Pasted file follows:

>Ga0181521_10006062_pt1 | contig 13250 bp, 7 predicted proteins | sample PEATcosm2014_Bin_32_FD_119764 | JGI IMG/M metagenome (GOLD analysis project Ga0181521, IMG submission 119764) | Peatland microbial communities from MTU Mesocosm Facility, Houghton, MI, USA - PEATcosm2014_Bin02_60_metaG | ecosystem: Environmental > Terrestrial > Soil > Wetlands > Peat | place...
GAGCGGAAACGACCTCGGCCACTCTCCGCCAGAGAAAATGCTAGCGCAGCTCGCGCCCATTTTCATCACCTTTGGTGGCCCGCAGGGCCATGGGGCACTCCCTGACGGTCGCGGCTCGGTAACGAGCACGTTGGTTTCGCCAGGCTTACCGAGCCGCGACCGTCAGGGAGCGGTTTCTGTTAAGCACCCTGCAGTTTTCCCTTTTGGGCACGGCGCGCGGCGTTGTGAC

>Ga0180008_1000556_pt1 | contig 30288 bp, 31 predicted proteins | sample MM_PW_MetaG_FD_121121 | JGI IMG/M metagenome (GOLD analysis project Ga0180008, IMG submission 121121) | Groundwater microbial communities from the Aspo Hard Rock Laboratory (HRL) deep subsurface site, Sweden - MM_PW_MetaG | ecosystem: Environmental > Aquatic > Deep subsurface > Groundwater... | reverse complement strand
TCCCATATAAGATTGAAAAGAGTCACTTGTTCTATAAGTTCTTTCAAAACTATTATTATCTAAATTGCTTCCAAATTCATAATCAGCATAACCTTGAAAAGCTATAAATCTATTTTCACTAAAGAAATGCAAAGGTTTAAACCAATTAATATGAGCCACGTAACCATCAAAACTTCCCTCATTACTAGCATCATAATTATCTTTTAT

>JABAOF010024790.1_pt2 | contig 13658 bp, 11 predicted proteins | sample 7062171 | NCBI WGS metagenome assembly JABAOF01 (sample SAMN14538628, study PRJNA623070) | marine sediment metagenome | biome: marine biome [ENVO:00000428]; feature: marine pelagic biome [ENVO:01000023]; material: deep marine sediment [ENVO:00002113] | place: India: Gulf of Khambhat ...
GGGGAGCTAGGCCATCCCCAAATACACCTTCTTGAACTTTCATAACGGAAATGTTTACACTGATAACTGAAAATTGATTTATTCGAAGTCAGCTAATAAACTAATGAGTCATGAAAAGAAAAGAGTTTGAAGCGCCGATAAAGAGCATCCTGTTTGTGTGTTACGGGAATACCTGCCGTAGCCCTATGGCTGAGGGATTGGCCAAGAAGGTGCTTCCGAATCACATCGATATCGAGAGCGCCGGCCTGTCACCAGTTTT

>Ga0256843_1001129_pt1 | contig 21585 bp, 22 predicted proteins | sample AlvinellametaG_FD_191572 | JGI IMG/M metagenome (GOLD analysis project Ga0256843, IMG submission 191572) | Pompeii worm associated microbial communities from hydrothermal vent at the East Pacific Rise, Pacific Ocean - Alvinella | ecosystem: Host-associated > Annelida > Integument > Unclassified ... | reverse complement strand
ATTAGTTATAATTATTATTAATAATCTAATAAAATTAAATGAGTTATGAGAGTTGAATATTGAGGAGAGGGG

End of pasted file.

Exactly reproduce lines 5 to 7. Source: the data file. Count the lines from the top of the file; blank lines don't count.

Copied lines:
>JABAOF010024790.1_pt2 | contig 13658 bp, 11 predicted proteins | sample 7062171 | NCBI WGS metagenome assembly JABAOF01 (sample SAMN14538628, study PRJNA623070) | marine sediment metagenome | biome: marine biome [ENVO:00000428]; feature: marine pelagic biome [ENVO:01000023]; material: deep marine sediment [ENVO:00002113] | place: India: Gulf of Khambhat ...
GGGGAGCTAGGCCATCCCCAAATACACCTTCTTGAACTTTCATAACGGAAATGTTTACACTGATAACTGAAAATTGATTTATTCGAAGTCAGCTAATAAACTAATGAGTCATGAAAAGAAAAGAGTTTGAAGCGCCGATAAAGAGCATCCTGTTTGTGTGTTACGGGAATACCTGCCGTAGCCCTATGGCTGAGGGATTGGCCAAGAAGGTGCTTCCGAATCACATCGATATCGAGAGCGCCGGCCTGTCACCAGTTTT

>Ga0256843_1001129_pt1 | contig 21585 bp, 22 predicted proteins | sample AlvinellametaG_FD_191572 | JGI IMG/M metagenome (GOLD analysis project Ga0256843, IMG submission 191572) | Pompeii worm associated microbial communities from hydrothermal vent at the East Pacific Rise, Pacific Ocean - Alvinella | ecosystem: Host-associated > Annelida > Integument > Unclassified ... | reverse complement strand